NetBeans IDE 3.6, a major revision to the open source platform, is now available, adding improved windowing, debugging, and backing for J2EE 1.4.
The platform is intended to enable applications development on systems ranging from mobile devices to multitier enterprise systems. Upgraded earlier this month by NetBeans.org and Sun Microsystems Inc., the update to the Java-based development platform features a windowing system to provide a native look and feel on Windows and Mac OS. Also featured are enhanced navigation and workflow and improved JSP debugging through support of Java Specification Request 45, NetBeans.org and Sun said.
“Primarily, the leading feature is an overhaul of the look and feel and workflow in the IDE,” which will more closely resemble what Windows and Mac OS platforms offer natively, said Steve Wilson, director of NetBeans technology. The same functionality will be extended to the Linux Gnome Toolkit in Version 4.0 of NetBeans IDE due this fall.
Although J2EE 1.4 has been touted as the Web services-enabled version of J2EE, Web services functionality is added to NetBeans through the Java Web services developer pack, which is a separate download available from Sun.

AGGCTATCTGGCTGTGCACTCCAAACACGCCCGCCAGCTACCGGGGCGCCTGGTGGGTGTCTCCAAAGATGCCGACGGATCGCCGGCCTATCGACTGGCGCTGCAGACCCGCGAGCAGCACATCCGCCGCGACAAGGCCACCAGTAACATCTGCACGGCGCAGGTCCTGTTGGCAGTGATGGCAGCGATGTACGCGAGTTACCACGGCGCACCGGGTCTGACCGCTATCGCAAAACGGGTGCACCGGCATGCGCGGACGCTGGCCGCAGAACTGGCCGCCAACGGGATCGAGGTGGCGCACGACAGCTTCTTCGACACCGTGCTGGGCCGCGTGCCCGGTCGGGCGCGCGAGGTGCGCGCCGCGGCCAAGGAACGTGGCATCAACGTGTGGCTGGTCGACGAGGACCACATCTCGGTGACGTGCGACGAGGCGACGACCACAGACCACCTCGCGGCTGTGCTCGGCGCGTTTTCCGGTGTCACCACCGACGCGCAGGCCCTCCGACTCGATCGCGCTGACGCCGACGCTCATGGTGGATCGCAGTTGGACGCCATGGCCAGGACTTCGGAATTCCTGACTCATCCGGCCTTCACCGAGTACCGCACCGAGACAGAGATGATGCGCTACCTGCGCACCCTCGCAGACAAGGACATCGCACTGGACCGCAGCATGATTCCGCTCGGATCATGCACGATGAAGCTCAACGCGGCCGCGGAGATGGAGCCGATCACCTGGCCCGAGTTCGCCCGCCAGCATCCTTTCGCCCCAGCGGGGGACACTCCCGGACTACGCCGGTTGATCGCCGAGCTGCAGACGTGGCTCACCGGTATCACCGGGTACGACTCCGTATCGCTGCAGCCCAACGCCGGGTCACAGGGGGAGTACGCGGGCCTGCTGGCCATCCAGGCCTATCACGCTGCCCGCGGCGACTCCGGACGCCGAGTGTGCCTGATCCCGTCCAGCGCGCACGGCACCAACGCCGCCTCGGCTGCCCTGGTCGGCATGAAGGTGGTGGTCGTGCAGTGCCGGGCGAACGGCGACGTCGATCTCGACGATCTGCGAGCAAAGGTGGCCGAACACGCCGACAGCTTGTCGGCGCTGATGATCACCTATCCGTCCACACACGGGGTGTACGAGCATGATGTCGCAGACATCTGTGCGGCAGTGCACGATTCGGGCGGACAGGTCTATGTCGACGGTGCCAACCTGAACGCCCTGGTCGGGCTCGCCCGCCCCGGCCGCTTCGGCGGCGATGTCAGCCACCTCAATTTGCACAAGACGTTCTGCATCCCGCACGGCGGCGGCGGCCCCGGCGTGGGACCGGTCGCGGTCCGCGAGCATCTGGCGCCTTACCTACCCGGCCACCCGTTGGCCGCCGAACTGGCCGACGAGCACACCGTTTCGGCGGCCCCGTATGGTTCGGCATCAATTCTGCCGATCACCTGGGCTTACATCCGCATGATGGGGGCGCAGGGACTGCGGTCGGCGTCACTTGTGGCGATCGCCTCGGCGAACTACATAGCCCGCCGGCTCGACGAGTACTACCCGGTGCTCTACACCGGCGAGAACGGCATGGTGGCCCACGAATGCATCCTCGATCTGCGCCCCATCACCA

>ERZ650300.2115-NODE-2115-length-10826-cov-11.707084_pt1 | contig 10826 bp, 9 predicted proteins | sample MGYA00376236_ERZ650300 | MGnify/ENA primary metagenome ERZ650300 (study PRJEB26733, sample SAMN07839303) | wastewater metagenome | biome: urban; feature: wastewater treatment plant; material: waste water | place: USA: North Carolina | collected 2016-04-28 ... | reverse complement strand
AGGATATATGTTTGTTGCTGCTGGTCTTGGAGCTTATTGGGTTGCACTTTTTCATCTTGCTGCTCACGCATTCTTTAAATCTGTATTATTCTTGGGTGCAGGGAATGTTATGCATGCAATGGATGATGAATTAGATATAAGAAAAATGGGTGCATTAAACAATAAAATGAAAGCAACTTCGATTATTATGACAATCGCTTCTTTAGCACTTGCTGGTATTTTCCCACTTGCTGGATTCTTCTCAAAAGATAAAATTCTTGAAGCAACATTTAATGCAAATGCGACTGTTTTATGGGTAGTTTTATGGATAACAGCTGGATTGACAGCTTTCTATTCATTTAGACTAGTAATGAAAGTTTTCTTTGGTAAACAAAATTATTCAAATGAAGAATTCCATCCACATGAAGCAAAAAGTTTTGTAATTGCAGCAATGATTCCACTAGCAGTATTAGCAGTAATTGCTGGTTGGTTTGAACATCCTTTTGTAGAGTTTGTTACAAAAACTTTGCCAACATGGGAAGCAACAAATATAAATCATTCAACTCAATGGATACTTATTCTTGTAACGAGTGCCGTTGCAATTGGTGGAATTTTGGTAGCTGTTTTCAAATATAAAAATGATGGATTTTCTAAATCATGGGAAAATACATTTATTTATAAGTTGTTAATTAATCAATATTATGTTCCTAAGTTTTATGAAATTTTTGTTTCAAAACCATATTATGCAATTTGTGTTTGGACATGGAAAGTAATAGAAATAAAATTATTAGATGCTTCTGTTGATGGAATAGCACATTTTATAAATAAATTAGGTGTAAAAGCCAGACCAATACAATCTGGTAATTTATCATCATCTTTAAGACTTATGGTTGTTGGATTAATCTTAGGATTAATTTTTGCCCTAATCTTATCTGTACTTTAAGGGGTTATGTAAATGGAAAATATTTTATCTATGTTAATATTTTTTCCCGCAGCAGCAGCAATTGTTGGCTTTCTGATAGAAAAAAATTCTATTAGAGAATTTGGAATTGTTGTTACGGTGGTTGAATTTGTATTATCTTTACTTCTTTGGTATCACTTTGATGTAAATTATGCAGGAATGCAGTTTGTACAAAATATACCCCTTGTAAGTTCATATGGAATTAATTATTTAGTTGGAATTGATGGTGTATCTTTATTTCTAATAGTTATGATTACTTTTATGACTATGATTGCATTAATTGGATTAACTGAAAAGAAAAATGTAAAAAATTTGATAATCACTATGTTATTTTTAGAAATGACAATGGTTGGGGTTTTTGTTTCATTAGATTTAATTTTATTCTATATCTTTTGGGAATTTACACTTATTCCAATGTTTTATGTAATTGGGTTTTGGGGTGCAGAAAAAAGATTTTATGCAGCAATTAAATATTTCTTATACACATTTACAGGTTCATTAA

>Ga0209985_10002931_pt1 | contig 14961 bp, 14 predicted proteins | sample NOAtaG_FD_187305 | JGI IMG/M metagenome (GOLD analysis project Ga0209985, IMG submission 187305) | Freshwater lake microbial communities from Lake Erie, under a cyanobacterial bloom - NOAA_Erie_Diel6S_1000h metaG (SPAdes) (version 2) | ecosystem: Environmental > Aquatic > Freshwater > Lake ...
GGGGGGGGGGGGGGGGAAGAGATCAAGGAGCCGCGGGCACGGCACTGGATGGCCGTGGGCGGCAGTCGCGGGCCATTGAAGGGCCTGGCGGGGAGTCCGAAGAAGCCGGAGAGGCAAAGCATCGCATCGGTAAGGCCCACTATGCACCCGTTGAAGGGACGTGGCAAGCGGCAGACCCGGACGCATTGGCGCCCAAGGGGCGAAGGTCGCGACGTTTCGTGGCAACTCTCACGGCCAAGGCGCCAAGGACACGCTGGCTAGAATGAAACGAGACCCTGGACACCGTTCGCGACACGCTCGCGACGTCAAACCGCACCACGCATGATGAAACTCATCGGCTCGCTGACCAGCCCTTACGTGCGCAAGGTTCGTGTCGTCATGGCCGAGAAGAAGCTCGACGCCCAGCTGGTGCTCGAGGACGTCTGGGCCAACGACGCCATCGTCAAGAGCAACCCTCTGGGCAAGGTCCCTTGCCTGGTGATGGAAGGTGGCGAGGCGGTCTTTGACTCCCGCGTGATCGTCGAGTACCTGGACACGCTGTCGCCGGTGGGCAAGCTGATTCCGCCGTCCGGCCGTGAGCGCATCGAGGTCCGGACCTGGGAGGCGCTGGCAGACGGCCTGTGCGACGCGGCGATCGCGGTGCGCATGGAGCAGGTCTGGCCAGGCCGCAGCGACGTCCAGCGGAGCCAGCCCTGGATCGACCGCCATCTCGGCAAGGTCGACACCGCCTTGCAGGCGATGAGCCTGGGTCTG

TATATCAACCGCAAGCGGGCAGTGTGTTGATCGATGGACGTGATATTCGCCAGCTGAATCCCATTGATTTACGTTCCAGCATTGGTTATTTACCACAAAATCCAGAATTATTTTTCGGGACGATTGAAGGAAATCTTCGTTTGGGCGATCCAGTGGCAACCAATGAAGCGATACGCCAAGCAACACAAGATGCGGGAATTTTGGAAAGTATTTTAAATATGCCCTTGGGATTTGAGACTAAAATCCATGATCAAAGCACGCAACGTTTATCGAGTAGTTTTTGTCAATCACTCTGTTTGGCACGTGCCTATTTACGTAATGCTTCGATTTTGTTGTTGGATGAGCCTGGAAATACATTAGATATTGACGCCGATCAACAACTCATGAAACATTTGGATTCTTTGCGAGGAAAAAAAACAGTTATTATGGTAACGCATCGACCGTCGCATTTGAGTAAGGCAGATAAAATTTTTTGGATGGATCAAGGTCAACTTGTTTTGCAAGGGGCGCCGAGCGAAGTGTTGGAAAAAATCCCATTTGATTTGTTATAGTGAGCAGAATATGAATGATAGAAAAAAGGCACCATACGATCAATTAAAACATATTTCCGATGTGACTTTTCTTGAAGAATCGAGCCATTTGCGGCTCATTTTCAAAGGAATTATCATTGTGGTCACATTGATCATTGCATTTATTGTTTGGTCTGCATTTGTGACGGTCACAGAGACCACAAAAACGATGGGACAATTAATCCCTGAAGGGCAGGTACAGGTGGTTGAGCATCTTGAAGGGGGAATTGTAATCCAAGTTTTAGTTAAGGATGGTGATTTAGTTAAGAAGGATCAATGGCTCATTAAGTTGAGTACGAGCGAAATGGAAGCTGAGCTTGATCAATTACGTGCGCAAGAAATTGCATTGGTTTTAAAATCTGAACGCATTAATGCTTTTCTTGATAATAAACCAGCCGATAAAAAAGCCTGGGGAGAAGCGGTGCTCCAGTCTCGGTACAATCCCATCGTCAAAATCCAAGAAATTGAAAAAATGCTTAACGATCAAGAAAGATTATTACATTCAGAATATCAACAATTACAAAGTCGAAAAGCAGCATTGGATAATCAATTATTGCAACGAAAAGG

Sun and IBM Corp. had been in discussions about Sun joining the Eclipse open source initiative and Sun folding NetBeans into Eclipse. But Sun decided against the NetBeans/Eclipse combination because of the large investment in NetBeans, Wilson said. Sun has not joined Eclipse.
The NetBeans platform serves as the foundation of the upcoming Java Studio Creator tool, intended to provide ease of use in Java development. The tool is due in late June. NetBeans 3.6 is available for download.
Uttam Narsu, principal analyst at Forrester Research Inc., said that if there is not enough feature evolution and competition to make Java IDEs rival Microsoft Corp.’s Visual Studio .Net, then NetBeans and Eclipse should be merged.
“The danger if both Eclipse and NetBeans continue is that the Java world ‘seems’ split, without one standardized tool framework and IDE. This split would be dangerous because the major competitor, Microsoft, is de-facto standardized,” Narsu said.